It should also be noted that the film 410 includes rounded corners 420 that are located at the upper edges of the trench 310 and that have thicknesses that are greater than the average thickness of the film 410 located in the trench. The free chlorine in the gas mixture allows the rounded corners 420 to form, which lends structural integrity to the semiconductive device 300. Additionally, because the chlorine is incorporated into the film 410, it acts as a getter for contaminants, such as sodium or iron.
Following the formation of the film 410, the trench is conventionally filled with a dielectric material 510, such as a high density plasma oxide, as shown in
Those skilled in the art to which the invention relates will appreciate that other and further additions, deletions, substitutions, and modifications may be made to the described example embodiments, without departing from the invention.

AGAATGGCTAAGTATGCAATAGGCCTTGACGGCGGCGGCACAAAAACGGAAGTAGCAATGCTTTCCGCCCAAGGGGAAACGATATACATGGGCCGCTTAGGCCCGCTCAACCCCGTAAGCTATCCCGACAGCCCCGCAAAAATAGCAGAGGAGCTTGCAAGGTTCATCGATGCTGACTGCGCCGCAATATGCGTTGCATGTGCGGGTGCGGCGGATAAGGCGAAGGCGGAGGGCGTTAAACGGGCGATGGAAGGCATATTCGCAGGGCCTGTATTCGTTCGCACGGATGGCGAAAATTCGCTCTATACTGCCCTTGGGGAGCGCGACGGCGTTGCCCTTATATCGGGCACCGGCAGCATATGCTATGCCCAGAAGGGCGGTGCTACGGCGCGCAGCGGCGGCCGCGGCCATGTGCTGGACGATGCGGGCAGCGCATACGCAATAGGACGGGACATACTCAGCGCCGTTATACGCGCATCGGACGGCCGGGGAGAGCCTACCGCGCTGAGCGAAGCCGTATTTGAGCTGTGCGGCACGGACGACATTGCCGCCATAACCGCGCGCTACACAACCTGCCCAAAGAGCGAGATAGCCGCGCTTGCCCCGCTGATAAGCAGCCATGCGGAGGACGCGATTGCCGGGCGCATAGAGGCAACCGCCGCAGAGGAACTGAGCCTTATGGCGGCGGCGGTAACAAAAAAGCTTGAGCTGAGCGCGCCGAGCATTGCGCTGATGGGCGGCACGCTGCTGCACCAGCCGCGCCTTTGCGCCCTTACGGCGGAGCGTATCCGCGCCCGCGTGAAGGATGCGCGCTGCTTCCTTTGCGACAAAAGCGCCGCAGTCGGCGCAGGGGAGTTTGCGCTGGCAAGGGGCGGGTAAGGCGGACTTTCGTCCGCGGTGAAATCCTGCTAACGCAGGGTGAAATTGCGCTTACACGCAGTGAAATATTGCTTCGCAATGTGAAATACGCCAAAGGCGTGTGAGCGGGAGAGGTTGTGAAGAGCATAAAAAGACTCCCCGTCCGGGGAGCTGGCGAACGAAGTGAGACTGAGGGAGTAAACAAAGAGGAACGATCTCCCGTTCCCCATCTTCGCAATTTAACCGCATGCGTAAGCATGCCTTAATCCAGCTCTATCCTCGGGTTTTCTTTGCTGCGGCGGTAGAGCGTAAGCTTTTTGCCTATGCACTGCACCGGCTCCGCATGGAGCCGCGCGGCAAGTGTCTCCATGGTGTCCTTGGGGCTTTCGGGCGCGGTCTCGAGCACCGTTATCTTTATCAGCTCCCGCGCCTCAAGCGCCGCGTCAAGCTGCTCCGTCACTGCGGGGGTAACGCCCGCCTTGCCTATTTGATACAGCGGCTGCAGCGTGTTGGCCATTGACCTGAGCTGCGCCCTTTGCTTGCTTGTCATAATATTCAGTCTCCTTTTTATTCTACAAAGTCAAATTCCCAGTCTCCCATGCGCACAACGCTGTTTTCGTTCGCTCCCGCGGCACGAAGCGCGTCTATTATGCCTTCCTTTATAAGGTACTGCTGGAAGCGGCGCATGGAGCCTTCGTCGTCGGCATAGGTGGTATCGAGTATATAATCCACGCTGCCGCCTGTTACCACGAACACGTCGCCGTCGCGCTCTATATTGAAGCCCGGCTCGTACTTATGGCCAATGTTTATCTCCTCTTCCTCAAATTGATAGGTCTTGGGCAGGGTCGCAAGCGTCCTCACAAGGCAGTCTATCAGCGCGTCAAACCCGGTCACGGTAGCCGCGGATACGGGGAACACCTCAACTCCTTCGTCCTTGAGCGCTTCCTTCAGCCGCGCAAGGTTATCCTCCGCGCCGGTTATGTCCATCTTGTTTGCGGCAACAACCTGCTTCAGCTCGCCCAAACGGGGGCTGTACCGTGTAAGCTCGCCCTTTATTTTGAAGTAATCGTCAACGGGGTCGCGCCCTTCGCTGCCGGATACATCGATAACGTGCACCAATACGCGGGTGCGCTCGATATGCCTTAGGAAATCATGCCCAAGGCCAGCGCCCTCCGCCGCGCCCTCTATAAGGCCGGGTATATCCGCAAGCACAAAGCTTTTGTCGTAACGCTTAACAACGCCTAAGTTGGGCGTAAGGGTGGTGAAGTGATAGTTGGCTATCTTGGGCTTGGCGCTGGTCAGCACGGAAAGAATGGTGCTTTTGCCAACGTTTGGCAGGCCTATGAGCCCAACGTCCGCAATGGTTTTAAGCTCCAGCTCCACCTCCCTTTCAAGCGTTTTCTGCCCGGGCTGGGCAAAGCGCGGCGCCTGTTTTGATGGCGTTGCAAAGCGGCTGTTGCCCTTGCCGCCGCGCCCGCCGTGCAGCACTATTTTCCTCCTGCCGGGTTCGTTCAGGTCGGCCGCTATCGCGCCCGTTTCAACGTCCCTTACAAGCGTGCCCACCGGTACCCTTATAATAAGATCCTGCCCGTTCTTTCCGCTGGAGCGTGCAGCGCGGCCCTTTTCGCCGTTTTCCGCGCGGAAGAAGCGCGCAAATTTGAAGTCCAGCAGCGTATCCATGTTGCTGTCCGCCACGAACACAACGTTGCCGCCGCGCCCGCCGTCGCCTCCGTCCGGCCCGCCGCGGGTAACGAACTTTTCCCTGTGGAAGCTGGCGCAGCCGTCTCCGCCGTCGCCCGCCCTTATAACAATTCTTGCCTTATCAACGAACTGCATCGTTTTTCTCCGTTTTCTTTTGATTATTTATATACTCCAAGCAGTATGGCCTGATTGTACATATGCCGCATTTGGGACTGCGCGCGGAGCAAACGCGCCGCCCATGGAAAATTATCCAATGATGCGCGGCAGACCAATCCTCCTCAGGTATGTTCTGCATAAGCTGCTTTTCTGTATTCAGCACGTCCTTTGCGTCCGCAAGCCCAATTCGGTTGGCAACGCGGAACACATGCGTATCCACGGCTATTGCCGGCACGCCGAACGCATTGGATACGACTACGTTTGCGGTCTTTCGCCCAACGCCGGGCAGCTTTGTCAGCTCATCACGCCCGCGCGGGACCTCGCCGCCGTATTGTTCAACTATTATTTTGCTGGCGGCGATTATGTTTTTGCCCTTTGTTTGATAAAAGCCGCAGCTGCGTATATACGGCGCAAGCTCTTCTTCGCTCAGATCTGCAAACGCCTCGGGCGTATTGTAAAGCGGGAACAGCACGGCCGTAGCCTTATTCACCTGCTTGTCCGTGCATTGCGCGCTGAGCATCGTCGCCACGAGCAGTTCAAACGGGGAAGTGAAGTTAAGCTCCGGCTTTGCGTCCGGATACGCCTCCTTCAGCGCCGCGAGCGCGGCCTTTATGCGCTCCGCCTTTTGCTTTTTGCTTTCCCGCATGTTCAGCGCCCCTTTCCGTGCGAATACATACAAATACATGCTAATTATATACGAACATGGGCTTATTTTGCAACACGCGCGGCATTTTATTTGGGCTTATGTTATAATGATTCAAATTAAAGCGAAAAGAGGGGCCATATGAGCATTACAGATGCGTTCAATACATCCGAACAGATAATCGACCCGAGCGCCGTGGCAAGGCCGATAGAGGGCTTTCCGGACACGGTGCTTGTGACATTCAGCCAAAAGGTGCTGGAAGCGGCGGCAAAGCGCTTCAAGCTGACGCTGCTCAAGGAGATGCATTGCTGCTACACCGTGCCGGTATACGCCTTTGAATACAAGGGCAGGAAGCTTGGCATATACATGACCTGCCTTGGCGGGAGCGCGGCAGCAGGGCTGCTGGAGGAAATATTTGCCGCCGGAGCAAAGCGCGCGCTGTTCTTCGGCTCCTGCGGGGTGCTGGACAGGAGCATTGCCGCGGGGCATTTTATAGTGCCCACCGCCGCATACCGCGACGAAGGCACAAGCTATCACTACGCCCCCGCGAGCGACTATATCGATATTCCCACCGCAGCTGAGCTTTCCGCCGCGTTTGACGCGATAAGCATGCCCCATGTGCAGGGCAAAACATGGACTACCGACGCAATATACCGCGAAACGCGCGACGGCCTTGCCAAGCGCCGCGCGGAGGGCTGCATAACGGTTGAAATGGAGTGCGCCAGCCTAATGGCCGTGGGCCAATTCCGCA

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|U.S. Classification||438/774, 257/E21.284|
|Cooperative Classification||H01L21/76224, H01L21/02233, H01L21/31662, H01L21/02255|
|European Classification||H01L21/02K2E2B2, H01L21/02K2E2J, H01L21/762C, H01L21/316C2B2|
|Mar 30, 2006||AS||Assignment|
Owner name: TEXAS INSTRUMENTS INCORPORATED, TEXAS
Free format text: ASSIGNMENT OF ASSIGNORS INTEREST;ASSIGNORS:WHITE, JEFF;HOLT, JON;REEL/FRAME:017412/0499;SIGNING DATES FROM 20051223 TO 20060106
|Oct 4, 2012||FPAY||Fee payment|
Year of fee payment: 4